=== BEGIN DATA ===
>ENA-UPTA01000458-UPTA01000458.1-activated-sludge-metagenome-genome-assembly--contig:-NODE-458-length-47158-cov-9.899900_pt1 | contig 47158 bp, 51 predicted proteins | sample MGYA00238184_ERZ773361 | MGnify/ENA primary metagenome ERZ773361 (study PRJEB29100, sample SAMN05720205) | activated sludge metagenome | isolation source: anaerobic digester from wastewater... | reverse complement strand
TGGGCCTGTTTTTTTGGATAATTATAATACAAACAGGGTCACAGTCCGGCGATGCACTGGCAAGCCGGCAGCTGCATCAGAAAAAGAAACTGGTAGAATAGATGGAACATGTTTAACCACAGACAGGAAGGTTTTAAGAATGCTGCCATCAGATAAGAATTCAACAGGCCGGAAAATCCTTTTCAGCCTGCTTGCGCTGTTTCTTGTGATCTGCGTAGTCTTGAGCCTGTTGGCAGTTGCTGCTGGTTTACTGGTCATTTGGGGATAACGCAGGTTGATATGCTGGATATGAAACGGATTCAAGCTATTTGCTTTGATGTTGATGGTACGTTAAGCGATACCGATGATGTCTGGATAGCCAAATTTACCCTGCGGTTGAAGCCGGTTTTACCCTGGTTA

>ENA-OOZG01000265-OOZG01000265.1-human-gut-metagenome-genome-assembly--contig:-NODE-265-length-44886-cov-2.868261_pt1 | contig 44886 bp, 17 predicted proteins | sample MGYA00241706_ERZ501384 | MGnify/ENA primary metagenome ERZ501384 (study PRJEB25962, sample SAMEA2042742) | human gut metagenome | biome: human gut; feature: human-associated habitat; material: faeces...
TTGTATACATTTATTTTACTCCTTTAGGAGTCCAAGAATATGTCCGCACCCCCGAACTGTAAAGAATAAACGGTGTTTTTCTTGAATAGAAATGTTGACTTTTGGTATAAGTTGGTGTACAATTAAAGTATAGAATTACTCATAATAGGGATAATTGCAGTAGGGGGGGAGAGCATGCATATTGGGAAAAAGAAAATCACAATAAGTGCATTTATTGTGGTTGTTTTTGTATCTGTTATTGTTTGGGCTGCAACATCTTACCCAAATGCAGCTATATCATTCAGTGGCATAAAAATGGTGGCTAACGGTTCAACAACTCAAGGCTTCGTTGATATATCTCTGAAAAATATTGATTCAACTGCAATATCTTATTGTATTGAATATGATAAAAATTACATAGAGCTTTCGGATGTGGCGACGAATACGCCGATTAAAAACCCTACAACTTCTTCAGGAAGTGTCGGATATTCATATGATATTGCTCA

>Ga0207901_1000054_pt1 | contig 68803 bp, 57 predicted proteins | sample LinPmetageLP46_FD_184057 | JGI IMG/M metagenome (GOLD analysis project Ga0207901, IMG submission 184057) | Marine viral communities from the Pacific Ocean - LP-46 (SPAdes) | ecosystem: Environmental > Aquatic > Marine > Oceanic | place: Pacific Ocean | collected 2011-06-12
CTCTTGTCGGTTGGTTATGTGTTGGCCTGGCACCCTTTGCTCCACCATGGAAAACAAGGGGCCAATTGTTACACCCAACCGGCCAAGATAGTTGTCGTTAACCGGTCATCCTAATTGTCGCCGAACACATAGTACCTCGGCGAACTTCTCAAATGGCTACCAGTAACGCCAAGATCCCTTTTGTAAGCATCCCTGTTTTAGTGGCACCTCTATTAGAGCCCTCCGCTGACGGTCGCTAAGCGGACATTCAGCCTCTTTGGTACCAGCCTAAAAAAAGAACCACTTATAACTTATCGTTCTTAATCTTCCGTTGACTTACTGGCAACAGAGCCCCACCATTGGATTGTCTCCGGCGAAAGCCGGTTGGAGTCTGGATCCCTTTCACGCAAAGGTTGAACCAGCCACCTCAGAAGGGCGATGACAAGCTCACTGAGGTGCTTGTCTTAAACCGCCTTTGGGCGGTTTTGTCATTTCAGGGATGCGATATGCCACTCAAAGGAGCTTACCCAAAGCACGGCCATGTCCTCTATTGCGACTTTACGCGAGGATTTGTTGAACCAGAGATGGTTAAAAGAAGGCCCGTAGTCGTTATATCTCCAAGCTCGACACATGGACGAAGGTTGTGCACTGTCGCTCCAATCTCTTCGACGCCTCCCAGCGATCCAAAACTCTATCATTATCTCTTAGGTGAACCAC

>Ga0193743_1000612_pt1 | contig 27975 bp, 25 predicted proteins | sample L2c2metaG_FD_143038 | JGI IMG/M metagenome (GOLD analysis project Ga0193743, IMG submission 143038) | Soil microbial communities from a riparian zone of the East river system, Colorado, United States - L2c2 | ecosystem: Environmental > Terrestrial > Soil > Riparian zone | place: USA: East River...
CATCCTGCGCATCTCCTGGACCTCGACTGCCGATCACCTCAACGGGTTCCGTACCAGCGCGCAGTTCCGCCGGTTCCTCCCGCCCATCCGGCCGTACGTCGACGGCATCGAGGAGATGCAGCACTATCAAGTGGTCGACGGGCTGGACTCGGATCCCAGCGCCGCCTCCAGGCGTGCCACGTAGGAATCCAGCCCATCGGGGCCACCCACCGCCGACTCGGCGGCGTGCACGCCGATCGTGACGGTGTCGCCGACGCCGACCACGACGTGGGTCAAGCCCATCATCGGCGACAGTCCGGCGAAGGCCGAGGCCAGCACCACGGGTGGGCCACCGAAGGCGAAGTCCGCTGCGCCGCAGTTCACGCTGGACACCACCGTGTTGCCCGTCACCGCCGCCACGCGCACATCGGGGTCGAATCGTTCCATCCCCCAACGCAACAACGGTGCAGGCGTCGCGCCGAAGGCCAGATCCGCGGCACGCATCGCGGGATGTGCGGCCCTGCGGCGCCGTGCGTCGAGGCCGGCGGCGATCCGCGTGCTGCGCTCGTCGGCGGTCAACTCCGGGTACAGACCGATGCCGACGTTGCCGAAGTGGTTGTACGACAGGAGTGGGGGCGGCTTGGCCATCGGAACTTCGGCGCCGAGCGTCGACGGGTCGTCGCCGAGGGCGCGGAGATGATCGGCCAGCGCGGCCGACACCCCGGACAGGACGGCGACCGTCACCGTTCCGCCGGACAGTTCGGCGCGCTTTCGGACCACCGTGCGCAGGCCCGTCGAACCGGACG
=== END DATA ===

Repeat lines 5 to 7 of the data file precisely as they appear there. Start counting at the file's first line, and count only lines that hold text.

>Ga0207901_1000054_pt1 | contig 68803 bp, 57 predicted proteins | sample LinPmetageLP46_FD_184057 | JGI IMG/M metagenome (GOLD analysis project Ga0207901, IMG submission 184057) | Marine viral communities from the Pacific Ocean - LP-46 (SPAdes) | ecosystem: Environmental > Aquatic > Marine > Oceanic | place: Pacific Ocean | collected 2011-06-12
CTCTTGTCGGTTGGTTATGTGTTGGCCTGGCACCCTTTGCTCCACCATGGAAAACAAGGGGCCAATTGTTACACCCAACCGGCCAAGATAGTTGTCGTTAACCGGTCATCCTAATTGTCGCCGAACACATAGTACCTCGGCGAACTTCTCAAATGGCTACCAGTAACGCCAAGATCCCTTTTGTAAGCATCCCTGTTTTAGTGGCACCTCTATTAGAGCCCTCCGCTGACGGTCGCTAAGCGGACATTCAGCCTCTTTGGTACCAGCCTAAAAAAAGAACCACTTATAACTTATCGTTCTTAATCTTCCGTTGACTTACTGGCAACAGAGCCCCACCATTGGATTGTCTCCGGCGAAAGCCGGTTGGAGTCTGGATCCCTTTCACGCAAAGGTTGAACCAGCCACCTCAGAAGGGCGATGACAAGCTCACTGAGGTGCTTGTCTTAAACCGCCTTTGGGCGGTTTTGTCATTTCAGGGATGCGATATGCCACTCAAAGGAGCTTACCCAAAGCACGGCCATGTCCTCTATTGCGACTTTACGCGAGGATTTGTTGAACCAGAGATGGTTAAAAGAAGGCCCGTAGTCGTTATATCTCCAAGCTCGACACATGGACGAAGGTTGTGCACTGTCGCTCCAATCTCTTCGACGCCTCCCAGCGATCCAAAACTCTATCATTATCTCTTAGGTGAACCAC

>Ga0193743_1000612_pt1 | contig 27975 bp, 25 predicted proteins | sample L2c2metaG_FD_143038 | JGI IMG/M metagenome (GOLD analysis project Ga0193743, IMG submission 143038) | Soil microbial communities from a riparian zone of the East river system, Colorado, United States - L2c2 | ecosystem: Environmental > Terrestrial > Soil > Riparian zone | place: USA: East River...